If BioWare is known for one thing besides building a good story-driven RPG, it is its romances. These can run the gamut between awkward and incredibly touching, but they are always a popular feature. Who players decide to romance throughout all three games can have a big influence on the type of story and character they want to craft, and is not a decision that should be taken lightly. Some romance options have massive impacts on the narrative of a game, and even on the later titles if players originally pursued characters like Morrigan and Leliana who return in the sequels.

The Witch of the Wilds also adds another layer to decision-making in Dragon Age: Origins with her out-of-the-blue proposal to conceive a child in order to remove the need for a grey warden to sacrifice themselves to defeat the Archdemon. Although this doesn't much affect the events of Dragon Age 2, it does come back in interesting ways in Dragon Age: Inquisition. Romancing the elf mage Solas in the third game could also have consequences in Dragon Age 4, considering his importance in the next installment.

Choosing Where Loyalties Lie

Another major aspect of shaping the playable characters as well as customizing the story of each playthrough is the race that is chosen. While Dragon Age 2 only gives players the option to complete the game as a human, Dragon Age: Origins and in particular Dragon Age: Inquisition present far more choices when it comes to race. The first game even has completely different origin stories based on a player's race and class, which have profound impacts on how they will experience the game as a whole.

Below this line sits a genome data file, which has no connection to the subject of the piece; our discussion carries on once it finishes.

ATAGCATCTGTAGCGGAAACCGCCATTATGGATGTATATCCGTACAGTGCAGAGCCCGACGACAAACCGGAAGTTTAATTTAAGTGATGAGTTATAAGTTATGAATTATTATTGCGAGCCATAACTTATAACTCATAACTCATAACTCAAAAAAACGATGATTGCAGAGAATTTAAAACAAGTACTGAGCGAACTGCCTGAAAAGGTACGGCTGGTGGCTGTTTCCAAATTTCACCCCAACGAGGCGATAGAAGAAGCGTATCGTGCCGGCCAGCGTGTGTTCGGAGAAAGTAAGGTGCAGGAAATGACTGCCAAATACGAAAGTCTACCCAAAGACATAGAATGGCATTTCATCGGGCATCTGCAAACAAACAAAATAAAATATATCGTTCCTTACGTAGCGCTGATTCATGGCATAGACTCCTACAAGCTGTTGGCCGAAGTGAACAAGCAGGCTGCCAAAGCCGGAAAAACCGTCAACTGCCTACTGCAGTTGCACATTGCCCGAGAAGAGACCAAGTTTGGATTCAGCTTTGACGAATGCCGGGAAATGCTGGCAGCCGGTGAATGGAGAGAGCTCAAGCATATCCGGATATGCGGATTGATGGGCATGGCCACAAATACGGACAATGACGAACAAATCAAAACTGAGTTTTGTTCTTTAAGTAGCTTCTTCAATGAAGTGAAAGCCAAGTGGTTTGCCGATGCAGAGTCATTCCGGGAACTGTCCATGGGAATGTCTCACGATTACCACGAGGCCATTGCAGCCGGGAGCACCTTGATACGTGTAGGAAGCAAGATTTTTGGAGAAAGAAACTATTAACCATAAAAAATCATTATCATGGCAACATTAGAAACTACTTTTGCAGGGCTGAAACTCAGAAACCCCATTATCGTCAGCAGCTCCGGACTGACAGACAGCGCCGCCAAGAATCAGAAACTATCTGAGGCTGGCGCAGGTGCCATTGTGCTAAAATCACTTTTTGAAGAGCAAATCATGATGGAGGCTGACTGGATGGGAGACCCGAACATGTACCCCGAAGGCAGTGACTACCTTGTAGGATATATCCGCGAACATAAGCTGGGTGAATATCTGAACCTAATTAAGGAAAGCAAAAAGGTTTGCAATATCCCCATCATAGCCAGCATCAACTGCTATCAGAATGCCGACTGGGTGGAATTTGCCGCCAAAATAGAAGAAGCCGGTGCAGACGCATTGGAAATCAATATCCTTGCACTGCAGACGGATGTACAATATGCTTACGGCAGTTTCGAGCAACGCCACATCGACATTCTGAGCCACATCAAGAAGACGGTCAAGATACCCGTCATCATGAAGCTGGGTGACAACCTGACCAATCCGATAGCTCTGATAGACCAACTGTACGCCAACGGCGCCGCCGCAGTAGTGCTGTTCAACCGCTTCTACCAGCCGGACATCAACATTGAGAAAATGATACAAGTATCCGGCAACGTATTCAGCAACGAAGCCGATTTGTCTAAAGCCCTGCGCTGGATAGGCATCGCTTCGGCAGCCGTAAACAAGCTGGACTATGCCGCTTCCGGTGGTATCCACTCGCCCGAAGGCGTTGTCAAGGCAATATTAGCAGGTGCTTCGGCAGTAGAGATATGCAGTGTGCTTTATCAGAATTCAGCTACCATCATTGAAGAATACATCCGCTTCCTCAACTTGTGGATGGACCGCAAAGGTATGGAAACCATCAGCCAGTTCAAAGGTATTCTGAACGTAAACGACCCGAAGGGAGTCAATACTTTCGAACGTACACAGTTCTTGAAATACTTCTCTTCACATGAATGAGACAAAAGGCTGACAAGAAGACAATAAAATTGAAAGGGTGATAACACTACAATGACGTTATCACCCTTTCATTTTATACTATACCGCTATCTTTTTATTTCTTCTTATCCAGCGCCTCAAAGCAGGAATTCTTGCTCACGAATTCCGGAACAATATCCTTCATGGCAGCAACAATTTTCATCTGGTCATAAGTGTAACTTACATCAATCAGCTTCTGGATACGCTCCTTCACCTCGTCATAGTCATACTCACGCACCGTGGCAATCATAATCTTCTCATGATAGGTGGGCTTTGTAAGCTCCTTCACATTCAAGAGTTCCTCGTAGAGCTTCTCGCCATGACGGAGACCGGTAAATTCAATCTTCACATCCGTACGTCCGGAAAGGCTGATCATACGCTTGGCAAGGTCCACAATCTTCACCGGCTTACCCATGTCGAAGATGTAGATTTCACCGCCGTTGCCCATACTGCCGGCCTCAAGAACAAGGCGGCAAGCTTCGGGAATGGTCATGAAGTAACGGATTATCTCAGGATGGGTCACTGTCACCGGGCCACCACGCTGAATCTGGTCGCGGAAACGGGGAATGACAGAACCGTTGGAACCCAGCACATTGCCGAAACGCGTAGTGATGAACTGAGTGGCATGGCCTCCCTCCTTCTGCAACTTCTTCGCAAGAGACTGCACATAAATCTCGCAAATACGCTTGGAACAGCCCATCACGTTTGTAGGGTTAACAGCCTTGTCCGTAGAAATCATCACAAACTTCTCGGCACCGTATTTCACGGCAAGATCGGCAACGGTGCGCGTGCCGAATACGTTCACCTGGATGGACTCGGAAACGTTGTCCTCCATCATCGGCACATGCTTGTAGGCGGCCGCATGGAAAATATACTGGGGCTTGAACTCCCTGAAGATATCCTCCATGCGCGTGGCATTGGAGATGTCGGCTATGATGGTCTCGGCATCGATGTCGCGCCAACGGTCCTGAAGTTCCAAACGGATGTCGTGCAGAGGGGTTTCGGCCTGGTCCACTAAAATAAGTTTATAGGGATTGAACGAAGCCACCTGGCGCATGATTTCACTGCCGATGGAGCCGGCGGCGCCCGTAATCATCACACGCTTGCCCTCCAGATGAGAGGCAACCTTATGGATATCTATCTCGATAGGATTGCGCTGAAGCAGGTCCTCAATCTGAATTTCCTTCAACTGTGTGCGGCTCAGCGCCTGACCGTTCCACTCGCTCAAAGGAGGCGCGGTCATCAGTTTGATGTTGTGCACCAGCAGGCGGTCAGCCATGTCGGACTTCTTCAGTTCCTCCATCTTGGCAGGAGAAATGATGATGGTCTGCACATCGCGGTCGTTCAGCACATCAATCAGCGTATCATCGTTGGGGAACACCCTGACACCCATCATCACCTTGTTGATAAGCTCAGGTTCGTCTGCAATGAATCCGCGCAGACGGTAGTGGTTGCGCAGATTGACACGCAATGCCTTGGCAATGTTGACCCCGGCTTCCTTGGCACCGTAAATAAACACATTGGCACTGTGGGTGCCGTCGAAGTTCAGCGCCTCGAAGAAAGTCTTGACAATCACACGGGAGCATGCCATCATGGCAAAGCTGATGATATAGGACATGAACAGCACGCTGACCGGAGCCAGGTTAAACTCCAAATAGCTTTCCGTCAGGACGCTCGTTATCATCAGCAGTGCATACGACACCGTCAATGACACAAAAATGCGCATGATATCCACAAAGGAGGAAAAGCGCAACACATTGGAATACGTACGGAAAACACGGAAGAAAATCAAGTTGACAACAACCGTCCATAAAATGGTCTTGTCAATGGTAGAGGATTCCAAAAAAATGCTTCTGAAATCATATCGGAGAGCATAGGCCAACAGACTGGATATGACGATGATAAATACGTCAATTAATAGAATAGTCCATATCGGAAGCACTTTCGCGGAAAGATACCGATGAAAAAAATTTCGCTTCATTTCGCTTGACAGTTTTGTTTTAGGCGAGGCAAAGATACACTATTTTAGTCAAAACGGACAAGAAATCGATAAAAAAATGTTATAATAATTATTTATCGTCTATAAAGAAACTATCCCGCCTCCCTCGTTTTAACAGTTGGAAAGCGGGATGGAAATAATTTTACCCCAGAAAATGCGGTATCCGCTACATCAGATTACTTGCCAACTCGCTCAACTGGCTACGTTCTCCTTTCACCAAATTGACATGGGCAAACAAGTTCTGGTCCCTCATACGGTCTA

Dragon Age: Inquisition seems to be packed with difficult decisions that have unexpected consequences, like whether or not to drink from the Well of Sorrows, which makes the Trespasser DLC easier if players could avoid conflict with the spirit guardians thanks to their newfound knowledge.

Another game choice that affected Trespasser was the option to sacrifice the Bull's Chargers during a seemingly unimportant side quest. The lovable band of mercenaries was a fun inclusion, but they didn't feature much in Dragon Age: Inquisition. However, if players chose to save the qunari dreadnought at their expense, Iron Bull would betray them in one of the most heartbreaking and unexpected twists in the entire game.

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The Trespasser DLC for Dragon Age: Inquisition was impactful in many ways, not least because it was the franchise's only DLC to take place completely separately from the timeline of the base game and would mark a point of no return if players chose to play through it. Not only did it unveil Iron Bull's potential betrayal, but it also provided vital background to one of the villains of Dragon Age 4.

Considering how much integral lore is conveyed and how many key narrative points are expanded on in Trespasser, it seems strange that it wasn't part of the main game. But the DLC had another massive decision for players to make, which, considering how much of the expansion seems to set up the events for Dragon Age 4, could have lasting consequences in the sequel. The fate of the Inquisition, which is completely down to the player, is a weighty decision that doesn't seem to have a clear answer. But whatever they decide, BioWare will no doubt take the choices across the franchise into the next installment.

Dragon Age 4 is in development.